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pp. 177-184

The sun appeared behind billowing clouds as we neared Santa Barbara on Highway 101. The Pacific to our left glittered metallic, dotted by otherworldly invaders, squatting on spidery legs in the shimmering sea; utilitarian ugliness —oil platforms. And beyond in the distance floated the Channel Islands...

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Chapter Twenty-Four: Special Olympics

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pp. 185-189

Santa Barbara had a few distinctive neighborhoods, most of them close to the Pacific. Through WTP we had both become acquainted with the Mesa, a safe middle-class area where we rented an apartment on Rose Avenue for Stephanie, not far from where she had lived with the three other girls from WTP. It was a nice two-bedroom apartment...

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Chapter Twenty-Five: Two Weddings, Three Funerals

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pp. 190-198

“Mom, I met the cutest guy today!” Stephanie announced, bouncing past me into the house. “A blond surfer-boy!” Later I met the young man with the sun-streaked hair, bronzed skin, and luminous brown-green eyes. Loren had spent the last few months in Hawaii visiting his stepbrother and...

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Chapter Twenty-Six: Changes

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pp. 199-209

The residents of Santa Barbara are fortunate to have excellent adult education classes associated with the local city college. Stephanie expressed an interest in some of the authors’ lecture programs. I took her along to several and later found two short essays she had written in February 1993...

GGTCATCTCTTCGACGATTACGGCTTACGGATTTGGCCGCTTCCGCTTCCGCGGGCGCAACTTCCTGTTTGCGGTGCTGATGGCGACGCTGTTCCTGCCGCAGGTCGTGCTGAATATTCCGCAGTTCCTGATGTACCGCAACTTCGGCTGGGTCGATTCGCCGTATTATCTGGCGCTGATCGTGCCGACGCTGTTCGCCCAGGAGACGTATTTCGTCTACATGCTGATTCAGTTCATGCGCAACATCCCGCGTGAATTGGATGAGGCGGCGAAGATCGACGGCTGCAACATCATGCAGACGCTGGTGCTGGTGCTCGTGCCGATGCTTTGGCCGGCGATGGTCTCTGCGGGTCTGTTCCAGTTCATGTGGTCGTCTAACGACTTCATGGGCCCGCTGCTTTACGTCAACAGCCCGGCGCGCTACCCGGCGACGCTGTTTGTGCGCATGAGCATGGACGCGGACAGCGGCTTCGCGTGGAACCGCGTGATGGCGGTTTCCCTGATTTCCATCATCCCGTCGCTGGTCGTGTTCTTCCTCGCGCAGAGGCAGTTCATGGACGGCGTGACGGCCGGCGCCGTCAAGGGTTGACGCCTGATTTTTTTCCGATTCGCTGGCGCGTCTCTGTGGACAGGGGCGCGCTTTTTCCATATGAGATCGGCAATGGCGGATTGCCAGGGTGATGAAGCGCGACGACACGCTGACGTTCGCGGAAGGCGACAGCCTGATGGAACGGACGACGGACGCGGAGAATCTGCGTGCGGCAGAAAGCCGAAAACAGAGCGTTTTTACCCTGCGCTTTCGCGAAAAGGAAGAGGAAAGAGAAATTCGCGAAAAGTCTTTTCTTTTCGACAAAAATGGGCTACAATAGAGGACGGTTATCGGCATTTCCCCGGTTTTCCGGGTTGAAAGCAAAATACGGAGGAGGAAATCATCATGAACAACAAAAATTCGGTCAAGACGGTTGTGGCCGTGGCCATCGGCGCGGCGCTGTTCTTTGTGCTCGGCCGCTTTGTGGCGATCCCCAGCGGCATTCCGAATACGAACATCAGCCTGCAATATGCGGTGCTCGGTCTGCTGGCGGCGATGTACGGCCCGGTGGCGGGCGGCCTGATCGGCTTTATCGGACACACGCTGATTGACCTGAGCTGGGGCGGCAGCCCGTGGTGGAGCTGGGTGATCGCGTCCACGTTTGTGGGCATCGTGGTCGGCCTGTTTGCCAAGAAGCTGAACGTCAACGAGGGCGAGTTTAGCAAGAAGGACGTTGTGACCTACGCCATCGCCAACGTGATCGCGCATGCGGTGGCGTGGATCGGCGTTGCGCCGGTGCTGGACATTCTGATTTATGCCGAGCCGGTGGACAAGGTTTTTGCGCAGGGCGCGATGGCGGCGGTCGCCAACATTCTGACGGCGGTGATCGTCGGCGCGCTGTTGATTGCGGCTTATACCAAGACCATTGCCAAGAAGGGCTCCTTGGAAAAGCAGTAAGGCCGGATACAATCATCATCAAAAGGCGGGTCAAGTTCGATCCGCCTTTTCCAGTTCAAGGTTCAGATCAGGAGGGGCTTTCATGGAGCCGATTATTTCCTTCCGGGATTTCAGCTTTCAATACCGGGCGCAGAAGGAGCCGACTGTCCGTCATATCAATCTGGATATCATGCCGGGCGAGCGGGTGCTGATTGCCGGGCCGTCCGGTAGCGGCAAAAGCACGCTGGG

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Chapter Twenty-Seven: Navajo Land

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pp. 210-215

Stephanie heard me talk to Aida about longing to visit the American Southwest, my beloved landscape. She chimed right in and said, “Mom, why don’t you take me with you. I’d love to see all that too and meet the Navajos; meet the friends you made.” “Steff, I go there to interview people and take...

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Chapter Twenty-Eight: Falling in Love Again

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pp. 216-225

It was one of those golden days in October, when air and water still carry within the warmth of summer. Martin, Stephanie, and I, and Capri also were swimming at East Beach. The sun hung low. We were floating on our backs in smooth seas, and the water reflected the light with a bronze sheen...

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Chapter Twenty-Nine: Spirit Visit

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pp. 226-230

Saturday arrived too quickly. This was our last day at the Oaks’ mother and daughter week. The day dawned gray when Stephanie crept into my bed, snuggling close. She nudged me, “Mom, Grandma was here again this morning...

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Chapter Thirty: Rainbows and Moonbows

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pp. 231-234

The end came without warning. Without signs. She stepped into the steaming tub, soaked, and sang as was her habit, then suddenly her voice was still. No sound, but for the water, drip by drip pulling through the drain. The stillness alerted him. He opened the door to see if she was all right. The water had run out. She lay with her head touching her shoulder...

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Chapter Thirty-One: Things a Mother Should Never Know

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pp. 235-238

I read the coroner’s report. A mother should not read the weight, in ounces, of her child’s heart. Or learn the size of it. But I had to know what the report said about the medication in Stephanie’s system. Had she forgotten to take her medicine? The report stated that no medication was found in her blood and sixty-eight Mebaral pills...

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pp. 239-255

Marvin Finell died in October 1998. He had suffered from progressive supranuclear palsy (PSP). It is a brain disease that takes years to develop, while in the interim it destroys part of the brain. In its early stages it mimics Parkinson’s disease. It changes the person’s personality and...

E-ISBN-13: 9780826272928
Print-ISBN-13: 9780826219930

Page Count: 224
Publication Year: 2012